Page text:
Child's Play: A Lost Zionist Passover

About a year before he died, in the fall of 2000, I attended a reading on the Upper West Side of Manhattan by the great Jerusalem poet Yehuda Amichai. It was the week before Passover, in a not-really-filled synagogue basement hall—intimate enough for him to lapse into a recollection of the bedikat hametz, the search for crumbs of bread and such, in his childhood home in W├╝rzburg, Germany, on the morning before the seder.

Jews are forbidden to eat leavened bread on the eight days of the holiday. Ashkenazi rabbis, presumably pleasing God by outdoing Him, interpreted this to mean no contact at all with leavened foods of any kind (including, alas, beer) or even grains, like rice and legumes, that swell up in water. So the morning before the seder, Amichai said, he and his father would prowl around the house searching for forbidden stuff, a feather in hand, blowing into corners, and sweeping up the dust balls, looking hopefully for crumbs. The piles would be slowly nudged together and added to leftover bread. Then the whole lot would be taken outside and burned in a newspaper. Amichai’s father would chant exotic Aramaic words, feather still in hand, asking to be forgiven for any crumbs still lying around, potentially despoiling the kashrut—the purity and fitness—of the home. Amichai looked at the audience wistfully. “Child’s play,” he said.

Childhood memory is often indelible, but historical memory is potentially lost with every new child. The point of not eating bread—Passover is all about making points—is the transmission of a great ethical claim to each new generation. Jews are enjoined to dramatize for their children the preciousness of freedom by ritualizing how quickly our ancestors seized theirs, escaping Pharaoh’s slave pits: so quickly that their bread did not have time to rise. The point here is not to refuse bread the way Jews who observe ordinary kashrut laws refuse, say, milk with meat. (Those ordinary laws encourage awe before the divine by prohibiting something arbitrary, and, in a way, the more arbitrary the better; were it not for “the Law,” Maimonides writes, eating milk with meat “would not at all be considered a transgression.”) No, the point on Passover is the positive act of eating unleavened bread, matzot, to emphasize the good of freedom.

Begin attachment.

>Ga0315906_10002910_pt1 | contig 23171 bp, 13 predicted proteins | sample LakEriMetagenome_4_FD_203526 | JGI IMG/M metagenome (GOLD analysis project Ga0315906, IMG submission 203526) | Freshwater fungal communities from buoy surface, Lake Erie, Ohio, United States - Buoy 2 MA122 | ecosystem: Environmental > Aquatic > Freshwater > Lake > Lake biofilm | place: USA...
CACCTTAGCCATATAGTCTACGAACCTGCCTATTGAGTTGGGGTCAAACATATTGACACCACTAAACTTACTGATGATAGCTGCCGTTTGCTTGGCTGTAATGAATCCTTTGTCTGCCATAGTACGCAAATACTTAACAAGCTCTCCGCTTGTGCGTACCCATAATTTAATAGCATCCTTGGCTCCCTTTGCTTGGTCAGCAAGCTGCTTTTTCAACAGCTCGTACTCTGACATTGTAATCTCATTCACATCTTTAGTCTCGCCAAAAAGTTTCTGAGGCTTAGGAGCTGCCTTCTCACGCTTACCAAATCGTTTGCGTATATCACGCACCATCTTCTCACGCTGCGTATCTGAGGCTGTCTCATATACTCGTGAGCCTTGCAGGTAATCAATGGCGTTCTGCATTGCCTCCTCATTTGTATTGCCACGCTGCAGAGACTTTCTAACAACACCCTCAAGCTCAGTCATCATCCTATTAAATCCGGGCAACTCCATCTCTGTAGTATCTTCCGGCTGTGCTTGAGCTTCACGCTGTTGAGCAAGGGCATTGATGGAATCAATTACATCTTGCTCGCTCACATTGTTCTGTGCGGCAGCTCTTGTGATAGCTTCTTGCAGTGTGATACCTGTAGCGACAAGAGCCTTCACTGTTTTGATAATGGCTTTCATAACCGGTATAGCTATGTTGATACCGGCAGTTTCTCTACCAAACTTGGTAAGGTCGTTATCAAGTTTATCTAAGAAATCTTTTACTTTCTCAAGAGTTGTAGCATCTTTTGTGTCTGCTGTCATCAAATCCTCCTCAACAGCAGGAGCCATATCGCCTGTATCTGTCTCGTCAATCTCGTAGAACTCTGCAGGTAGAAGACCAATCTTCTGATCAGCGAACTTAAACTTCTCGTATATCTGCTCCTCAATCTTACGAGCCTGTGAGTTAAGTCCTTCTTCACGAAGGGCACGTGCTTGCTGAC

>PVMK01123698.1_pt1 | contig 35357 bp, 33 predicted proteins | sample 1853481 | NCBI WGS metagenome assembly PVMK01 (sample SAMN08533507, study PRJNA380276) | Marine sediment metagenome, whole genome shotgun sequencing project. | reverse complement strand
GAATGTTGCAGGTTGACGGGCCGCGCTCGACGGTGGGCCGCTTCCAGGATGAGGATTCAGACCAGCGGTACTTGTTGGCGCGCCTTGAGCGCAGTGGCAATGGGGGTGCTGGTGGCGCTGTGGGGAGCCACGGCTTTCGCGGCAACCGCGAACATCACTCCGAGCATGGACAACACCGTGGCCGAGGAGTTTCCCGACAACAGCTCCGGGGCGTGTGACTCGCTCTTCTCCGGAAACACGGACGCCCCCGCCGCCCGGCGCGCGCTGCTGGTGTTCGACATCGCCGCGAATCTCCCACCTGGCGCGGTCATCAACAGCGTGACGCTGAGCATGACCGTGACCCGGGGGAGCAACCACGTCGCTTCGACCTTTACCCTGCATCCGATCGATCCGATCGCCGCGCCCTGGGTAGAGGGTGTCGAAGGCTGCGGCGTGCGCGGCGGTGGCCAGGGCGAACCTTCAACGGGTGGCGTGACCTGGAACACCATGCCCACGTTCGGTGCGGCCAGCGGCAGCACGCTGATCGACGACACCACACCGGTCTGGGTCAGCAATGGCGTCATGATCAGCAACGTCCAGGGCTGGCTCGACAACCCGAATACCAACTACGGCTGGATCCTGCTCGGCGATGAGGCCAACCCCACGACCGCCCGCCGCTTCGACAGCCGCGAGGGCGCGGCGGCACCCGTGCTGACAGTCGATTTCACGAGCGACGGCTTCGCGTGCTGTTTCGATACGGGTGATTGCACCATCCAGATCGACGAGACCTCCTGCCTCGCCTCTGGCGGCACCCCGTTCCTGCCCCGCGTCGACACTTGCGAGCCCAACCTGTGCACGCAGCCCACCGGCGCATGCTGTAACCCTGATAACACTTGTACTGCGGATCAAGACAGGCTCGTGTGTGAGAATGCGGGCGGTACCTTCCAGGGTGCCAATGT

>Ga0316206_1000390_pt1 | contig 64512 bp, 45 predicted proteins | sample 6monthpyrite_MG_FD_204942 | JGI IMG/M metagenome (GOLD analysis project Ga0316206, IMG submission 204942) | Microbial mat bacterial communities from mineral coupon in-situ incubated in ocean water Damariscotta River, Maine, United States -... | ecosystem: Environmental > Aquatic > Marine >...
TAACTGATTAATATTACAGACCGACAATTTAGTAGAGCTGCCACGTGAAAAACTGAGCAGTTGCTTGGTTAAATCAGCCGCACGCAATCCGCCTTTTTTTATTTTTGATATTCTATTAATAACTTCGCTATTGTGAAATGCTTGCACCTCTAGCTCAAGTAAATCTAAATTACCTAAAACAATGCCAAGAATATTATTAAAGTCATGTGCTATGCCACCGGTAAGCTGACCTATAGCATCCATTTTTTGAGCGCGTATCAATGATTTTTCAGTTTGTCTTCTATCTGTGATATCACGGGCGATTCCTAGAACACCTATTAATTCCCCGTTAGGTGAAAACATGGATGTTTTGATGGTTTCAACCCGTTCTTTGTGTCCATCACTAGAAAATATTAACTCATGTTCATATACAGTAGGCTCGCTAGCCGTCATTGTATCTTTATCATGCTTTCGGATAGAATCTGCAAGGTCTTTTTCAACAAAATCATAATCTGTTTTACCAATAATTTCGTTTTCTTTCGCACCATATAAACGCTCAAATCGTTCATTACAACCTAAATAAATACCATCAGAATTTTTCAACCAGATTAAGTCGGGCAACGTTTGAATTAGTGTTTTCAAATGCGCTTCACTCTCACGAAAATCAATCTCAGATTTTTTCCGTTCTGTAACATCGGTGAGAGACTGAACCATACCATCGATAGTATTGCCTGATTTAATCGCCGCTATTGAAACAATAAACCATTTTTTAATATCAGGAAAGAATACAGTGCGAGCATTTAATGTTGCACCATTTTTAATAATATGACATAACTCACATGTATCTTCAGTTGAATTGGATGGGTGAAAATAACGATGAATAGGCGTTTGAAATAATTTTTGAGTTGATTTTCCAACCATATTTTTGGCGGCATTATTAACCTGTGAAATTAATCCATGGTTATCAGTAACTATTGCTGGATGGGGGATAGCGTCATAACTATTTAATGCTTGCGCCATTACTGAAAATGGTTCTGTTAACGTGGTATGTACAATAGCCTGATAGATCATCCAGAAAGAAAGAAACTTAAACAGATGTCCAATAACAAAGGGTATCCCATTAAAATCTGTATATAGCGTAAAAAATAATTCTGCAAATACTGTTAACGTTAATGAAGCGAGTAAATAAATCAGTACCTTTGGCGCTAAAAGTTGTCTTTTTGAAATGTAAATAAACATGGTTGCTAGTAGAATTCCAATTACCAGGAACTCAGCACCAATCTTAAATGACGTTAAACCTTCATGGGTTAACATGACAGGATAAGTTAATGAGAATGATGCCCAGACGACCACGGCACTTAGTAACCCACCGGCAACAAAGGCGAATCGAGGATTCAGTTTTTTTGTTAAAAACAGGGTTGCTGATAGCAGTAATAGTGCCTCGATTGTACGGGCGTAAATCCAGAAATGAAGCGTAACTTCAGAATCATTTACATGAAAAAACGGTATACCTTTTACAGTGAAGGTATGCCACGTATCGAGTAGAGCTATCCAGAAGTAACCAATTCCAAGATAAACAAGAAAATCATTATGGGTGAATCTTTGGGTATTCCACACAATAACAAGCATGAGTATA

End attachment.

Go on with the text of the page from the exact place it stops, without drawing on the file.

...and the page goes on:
And yet Amichai knew better than to leave things there. Children aren’t so crazy in the end about the uncertainty that comes with getting their way. They need games, rules to conform to (the banning of all bread products for eight days) and incantations to assure forgiveness (the prayers that accompany cleaning the house), sensuous pleasure and pageantry (the intricate rituals of the seder). Children—Amichai can’t just say this, but can imply it—are cute little Fascists. They’ll take the father over the freedom anytime:

I shriek like a child, feet swinging on high: 
I want down, Daddy, I want down, 
Daddy, get me down. 
And that’s how the saints all ascend to heaven, 
like a child screaming, Daddy, I want to stay up here, 
Daddy, don’t get me down, Our Father Our King, 
leave us up here, Our Father Our King! 
(From “Open Closed Open: Poems”) 

So all the rituals of Passover—what Amichai calls child’s play—do not necessarily communicate the notion of freedom they were devised to transmit. The play can become more uncannily precious than the ideas it is meant to put across. Better to have the smells of the seder meal filling the senses than disturbing ideas about bondage and release into the desert filling the talk; better to be a good Jew than a Jew worrying about how to be good. Moses himself learned this the hard way. When he ascended Mount Sinai to search out ethical grandeur, the Children of Israel, left to themselves, built an idol to worship. Hell, they were prepared to return to Egypt for a taste of the garlic they craved. They couldn’t handle the desert’s boundlessness.

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